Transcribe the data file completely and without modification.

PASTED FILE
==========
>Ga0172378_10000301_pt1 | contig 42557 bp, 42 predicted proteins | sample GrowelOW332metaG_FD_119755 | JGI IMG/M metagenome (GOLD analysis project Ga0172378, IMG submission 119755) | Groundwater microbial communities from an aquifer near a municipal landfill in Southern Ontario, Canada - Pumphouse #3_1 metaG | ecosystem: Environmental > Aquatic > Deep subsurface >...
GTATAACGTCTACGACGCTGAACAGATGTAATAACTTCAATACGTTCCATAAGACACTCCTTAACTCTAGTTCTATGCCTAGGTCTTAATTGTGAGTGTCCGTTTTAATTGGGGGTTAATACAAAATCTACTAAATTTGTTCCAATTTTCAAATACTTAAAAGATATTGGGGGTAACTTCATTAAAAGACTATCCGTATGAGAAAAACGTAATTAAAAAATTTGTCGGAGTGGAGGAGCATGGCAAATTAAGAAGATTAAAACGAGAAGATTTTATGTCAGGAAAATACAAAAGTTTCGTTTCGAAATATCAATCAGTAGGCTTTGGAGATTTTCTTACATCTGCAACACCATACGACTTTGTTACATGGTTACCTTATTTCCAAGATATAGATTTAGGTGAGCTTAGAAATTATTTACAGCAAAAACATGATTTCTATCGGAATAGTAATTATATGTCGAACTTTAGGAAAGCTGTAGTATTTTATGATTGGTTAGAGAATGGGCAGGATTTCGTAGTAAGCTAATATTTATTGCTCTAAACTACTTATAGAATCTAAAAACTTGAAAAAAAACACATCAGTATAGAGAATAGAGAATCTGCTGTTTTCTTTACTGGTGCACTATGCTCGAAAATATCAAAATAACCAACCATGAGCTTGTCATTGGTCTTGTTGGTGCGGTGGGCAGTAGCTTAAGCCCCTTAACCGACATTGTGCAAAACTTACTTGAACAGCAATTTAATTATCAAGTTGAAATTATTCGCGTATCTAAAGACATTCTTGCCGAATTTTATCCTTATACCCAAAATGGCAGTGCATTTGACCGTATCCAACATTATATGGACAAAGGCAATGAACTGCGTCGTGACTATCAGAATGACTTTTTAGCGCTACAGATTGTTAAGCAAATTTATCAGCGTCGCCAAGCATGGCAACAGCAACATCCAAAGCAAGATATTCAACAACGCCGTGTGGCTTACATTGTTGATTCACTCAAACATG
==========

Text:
>Ga0172378_10000301_pt1 | contig 42557 bp, 42 predicted proteins | sample GrowelOW332metaG_FD_119755 | JGI IMG/M metagenome (GOLD analysis project Ga0172378, IMG submission 119755) | Groundwater microbial communities from an aquifer near a municipal landfill in Southern Ontario, Canada - Pumphouse #3_1 metaG | ecosystem: Environmental > Aquatic > Deep subsurface >...
GTATAACGTCTACGACGCTGAACAGATGTAATAACTTCAATACGTTCCATAAGACACTCCTTAACTCTAGTTCTATGCCTAGGTCTTAATTGTGAGTGTCCGTTTTAATTGGGGGTTAATACAAAATCTACTAAATTTGTTCCAATTTTCAAATACTTAAAAGATATTGGGGGTAACTTCATTAAAAGACTATCCGTATGAGAAAAACGTAATTAAAAAATTTGTCGGAGTGGAGGAGCATGGCAAATTAAGAAGATTAAAACGAGAAGATTTTATGTCAGGAAAATACAAAAGTTTCGTTTCGAAATATCAATCAGTAGGCTTTGGAGATTTTCTTACATCTGCAACACCATACGACTTTGTTACATGGTTACCTTATTTCCAAGATATAGATTTAGGTGAGCTTAGAAATTATTTACAGCAAAAACATGATTTCTATCGGAATAGTAATTATATGTCGAACTTTAGGAAAGCTGTAGTATTTTATGATTGGTTAGAGAATGGGCAGGATTTCGTAGTAAGCTAATATTTATTGCTCTAAACTACTTATAGAATCTAAAAACTTGAAAAAAAACACATCAGTATAGAGAATAGAGAATCTGCTGTTTTCTTTACTGGTGCACTATGCTCGAAAATATCAAAATAACCAACCATGAGCTTGTCATTGGTCTTGTTGGTGCGGTGGGCAGTAGCTTAAGCCCCTTAACCGACATTGTGCAAAACTTACTTGAACAGCAATTTAATTATCAAGTTGAAATTATTCGCGTATCTAAAGACATTCTTGCCGAATTTTATCCTTATACCCAAAATGGCAGTGCATTTGACCGTATCCAACATTATATGGACAAAGGCAATGAACTGCGTCGTGACTATCAGAATGACTTTTTAGCGCTACAGATTGTTAAGCAAATTTATCAGCGTCGCCAAGCATGGCAACAGCAACATCCAAAGCAAGATATTCAACAACGCCGTGTGGCTTACATTGTTGATTCACTCAAACATG